Thus far this winter has been one of trophy striped bass in the Bay. As we enter 2024, the bite is still red hot. So many reader reports of success on trophy rockfish flowed in during the past week that we’ve lost count. Areas noted as hot include Bloody Point, Eastern Bay, south/west of Poplar Island, the mouth of the Choptank, Chesapeake Beach, east of Parker’s Creek, east of Cove Point, west of Hoopers Island, and points south in the Lower Bay report. Most anglers are fishing large soft plastics on one- to two-ounce jigheads, but plenty of trollers pulling tandems and umbrellas are enjoying success as well. Thanks to the exceptional bite and the exceptional weather there have been hordes of boats out, so expect thick crowds in all these locations and anywhere may birds pop up – when a dozen or more group together, it doesn’t take long for a dozen or more boats to head for them.

rockfish with tom weaver
David put down the camera and picked up his rod to score big while fishing with Weaver.

I was able to get out with a few anglers during one of the “sportier” days this week. There were noticeably less boats due to the rough chop, but the fish were still fired up. We found big bird shows south of Poplar Island with fish ranging from 20- to 48-inches. Strong wind made our drifts very fast so three- and four-ounce jigheads were required to get down in the water column.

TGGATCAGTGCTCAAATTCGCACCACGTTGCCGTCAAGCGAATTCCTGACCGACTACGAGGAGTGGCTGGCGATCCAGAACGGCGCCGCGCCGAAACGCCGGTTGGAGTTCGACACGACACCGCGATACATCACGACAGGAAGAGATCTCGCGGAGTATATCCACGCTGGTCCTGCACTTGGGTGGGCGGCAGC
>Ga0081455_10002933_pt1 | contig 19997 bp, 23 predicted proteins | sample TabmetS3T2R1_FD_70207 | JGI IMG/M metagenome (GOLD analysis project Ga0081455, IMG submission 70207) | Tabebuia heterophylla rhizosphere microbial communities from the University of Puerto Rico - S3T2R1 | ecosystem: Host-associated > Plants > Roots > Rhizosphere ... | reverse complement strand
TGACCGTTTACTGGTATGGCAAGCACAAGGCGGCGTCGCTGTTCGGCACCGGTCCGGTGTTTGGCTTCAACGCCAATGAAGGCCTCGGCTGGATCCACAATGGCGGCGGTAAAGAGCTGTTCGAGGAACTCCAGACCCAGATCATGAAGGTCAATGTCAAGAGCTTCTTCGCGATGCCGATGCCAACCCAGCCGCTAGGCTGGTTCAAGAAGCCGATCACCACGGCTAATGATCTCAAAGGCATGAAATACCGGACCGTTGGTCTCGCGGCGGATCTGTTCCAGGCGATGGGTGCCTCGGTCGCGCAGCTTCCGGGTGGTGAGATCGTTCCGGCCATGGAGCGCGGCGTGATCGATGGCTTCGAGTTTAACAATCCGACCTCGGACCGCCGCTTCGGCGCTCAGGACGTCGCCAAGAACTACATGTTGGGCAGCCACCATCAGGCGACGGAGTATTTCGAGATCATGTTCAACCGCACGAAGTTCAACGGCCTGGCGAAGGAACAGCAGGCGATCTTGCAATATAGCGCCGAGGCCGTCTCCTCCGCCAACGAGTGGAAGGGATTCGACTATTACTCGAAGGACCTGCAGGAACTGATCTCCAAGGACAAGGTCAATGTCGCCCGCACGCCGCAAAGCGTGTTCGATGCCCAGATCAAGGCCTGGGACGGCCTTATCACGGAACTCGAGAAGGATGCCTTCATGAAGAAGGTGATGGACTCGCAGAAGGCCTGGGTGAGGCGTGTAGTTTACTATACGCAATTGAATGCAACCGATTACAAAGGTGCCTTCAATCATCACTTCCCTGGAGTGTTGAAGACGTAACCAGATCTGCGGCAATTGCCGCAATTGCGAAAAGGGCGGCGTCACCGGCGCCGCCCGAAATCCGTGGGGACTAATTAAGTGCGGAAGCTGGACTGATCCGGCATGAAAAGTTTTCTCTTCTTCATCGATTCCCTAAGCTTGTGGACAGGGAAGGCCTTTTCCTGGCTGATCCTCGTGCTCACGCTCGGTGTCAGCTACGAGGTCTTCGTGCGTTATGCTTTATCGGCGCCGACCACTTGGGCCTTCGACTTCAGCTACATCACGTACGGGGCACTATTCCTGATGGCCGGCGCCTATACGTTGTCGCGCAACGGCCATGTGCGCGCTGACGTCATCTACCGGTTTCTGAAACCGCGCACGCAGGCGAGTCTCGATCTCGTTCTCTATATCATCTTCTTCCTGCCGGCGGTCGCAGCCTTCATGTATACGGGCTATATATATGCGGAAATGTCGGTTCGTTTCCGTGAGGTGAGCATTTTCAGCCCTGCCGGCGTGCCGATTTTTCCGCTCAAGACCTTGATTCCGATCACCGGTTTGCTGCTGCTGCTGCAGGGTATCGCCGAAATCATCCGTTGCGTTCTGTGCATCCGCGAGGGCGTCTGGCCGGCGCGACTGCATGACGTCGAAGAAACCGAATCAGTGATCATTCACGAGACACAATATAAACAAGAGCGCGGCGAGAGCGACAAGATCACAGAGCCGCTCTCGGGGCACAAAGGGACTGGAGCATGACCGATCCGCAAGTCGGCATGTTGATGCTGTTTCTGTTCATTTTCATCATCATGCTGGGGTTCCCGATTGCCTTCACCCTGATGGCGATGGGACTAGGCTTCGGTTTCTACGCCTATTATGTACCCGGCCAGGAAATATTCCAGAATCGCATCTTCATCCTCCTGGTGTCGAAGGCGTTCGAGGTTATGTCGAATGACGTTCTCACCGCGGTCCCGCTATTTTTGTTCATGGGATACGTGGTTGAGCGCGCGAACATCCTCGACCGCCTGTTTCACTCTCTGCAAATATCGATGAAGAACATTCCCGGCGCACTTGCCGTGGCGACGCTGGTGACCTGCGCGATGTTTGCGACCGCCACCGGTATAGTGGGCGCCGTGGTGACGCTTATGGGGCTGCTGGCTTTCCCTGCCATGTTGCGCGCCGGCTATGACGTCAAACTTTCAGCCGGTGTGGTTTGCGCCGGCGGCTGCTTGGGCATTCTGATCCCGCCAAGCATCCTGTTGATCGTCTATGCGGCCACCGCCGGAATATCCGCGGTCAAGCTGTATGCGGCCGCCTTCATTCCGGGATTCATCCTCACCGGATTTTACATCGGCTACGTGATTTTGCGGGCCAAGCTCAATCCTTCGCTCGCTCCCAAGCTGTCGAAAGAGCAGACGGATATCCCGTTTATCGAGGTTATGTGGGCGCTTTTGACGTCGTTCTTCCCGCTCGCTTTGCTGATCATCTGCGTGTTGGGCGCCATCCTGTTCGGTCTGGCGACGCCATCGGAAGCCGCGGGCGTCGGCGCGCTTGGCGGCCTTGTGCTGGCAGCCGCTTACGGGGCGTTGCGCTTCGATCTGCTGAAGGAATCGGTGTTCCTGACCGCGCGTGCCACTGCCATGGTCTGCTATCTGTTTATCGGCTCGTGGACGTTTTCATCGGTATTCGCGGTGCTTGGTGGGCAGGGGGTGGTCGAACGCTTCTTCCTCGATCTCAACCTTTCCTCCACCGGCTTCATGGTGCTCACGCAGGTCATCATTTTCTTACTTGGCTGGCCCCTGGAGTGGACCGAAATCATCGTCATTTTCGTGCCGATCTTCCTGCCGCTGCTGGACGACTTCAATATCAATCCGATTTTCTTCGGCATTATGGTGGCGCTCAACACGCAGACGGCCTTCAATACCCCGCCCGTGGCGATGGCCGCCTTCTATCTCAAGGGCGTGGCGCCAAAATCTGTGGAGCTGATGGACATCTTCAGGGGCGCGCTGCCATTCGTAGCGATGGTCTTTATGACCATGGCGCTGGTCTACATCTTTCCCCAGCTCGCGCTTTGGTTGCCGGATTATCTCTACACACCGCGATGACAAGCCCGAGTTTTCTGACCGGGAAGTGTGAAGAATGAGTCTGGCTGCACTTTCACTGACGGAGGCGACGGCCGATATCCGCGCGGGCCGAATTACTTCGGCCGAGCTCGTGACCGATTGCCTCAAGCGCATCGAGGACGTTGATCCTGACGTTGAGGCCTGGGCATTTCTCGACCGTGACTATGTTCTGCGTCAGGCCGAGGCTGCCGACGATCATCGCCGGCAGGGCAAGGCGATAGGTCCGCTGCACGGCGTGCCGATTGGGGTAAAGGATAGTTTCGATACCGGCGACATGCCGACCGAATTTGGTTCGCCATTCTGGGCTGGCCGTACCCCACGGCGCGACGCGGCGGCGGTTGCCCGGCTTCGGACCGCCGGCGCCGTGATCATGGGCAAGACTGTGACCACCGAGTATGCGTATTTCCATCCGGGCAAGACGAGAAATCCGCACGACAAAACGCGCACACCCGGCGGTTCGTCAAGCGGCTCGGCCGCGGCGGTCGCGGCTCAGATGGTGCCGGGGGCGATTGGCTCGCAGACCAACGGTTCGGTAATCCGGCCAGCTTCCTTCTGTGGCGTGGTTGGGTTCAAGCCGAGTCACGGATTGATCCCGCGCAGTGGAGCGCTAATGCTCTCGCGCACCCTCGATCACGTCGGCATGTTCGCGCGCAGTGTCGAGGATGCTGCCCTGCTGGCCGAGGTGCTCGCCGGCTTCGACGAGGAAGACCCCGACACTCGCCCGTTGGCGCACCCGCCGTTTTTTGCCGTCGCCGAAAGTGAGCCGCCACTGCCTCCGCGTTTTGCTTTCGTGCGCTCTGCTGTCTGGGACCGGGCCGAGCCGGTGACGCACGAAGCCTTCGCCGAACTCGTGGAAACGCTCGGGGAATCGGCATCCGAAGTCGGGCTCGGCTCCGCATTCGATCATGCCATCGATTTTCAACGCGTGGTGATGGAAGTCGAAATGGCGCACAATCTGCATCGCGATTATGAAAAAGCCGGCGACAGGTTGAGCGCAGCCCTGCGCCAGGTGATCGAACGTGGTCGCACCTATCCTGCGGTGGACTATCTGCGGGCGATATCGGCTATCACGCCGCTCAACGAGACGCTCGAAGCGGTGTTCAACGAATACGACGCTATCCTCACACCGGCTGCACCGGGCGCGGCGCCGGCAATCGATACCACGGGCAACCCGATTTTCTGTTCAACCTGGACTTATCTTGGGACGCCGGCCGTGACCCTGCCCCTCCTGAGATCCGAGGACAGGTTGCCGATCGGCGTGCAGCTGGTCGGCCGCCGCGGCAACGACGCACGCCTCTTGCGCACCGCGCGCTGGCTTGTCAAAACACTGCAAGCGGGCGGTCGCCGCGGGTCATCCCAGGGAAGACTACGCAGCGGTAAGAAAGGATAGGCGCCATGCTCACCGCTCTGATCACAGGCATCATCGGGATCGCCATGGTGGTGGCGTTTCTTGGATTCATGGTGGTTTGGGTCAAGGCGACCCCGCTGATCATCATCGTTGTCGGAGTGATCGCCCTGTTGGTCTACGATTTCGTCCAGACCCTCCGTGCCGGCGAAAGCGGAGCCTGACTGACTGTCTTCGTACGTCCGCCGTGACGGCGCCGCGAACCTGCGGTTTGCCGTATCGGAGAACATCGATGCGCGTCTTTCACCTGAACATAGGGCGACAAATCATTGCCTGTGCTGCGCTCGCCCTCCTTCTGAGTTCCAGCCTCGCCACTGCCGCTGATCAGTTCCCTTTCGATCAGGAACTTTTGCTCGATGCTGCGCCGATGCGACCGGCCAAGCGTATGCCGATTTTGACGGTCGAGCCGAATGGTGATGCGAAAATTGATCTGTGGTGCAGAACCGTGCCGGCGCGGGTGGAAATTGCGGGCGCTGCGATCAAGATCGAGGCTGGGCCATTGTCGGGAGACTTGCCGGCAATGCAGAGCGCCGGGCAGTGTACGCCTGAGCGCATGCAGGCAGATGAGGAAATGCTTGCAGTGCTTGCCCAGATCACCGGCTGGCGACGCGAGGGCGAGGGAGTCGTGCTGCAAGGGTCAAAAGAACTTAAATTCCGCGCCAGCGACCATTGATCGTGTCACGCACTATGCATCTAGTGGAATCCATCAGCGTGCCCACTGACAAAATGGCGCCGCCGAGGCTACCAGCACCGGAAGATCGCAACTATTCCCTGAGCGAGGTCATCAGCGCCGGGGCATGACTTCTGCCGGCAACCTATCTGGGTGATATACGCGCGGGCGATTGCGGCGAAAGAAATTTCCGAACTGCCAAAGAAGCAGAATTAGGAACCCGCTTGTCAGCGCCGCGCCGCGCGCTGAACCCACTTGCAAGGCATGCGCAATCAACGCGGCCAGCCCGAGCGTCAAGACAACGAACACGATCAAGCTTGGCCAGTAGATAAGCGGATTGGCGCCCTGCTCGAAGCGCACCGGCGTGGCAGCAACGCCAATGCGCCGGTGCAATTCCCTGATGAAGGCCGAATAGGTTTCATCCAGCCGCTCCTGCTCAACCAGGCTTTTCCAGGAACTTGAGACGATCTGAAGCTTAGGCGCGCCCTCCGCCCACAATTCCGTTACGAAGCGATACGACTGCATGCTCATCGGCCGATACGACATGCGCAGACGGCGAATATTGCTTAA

While the big striped bass are the focus for many anglers, there are other species the provide a good bite throughout the winter in the Middle Bay. The Severn River is a popular destination for pickerel anglers and the bite has been very good lately. Recent reports from anglers showed that the pickerel are hanging around shallow grass beds in two to three feet of water or are hanging at the ends of creeks in around five feet of water. Any lure with flash is producing bites right now, especially inline spinners paired with paddletails. Pickerel anglers should check out the CCA Pickerel Championship which runs until the end of February. The biggest three fish stringer can earn you some cool prizes and bragging rights among other anglers. The Patuxent River is also a reliable destination for anglers looking to catch catfish. Big blue catfish and channel catfish can be caught along the river’s main channel and in the deeper holes. The area around Jug Bay and the Western Branch are good places to target these fish, but they can be found all up and down the river.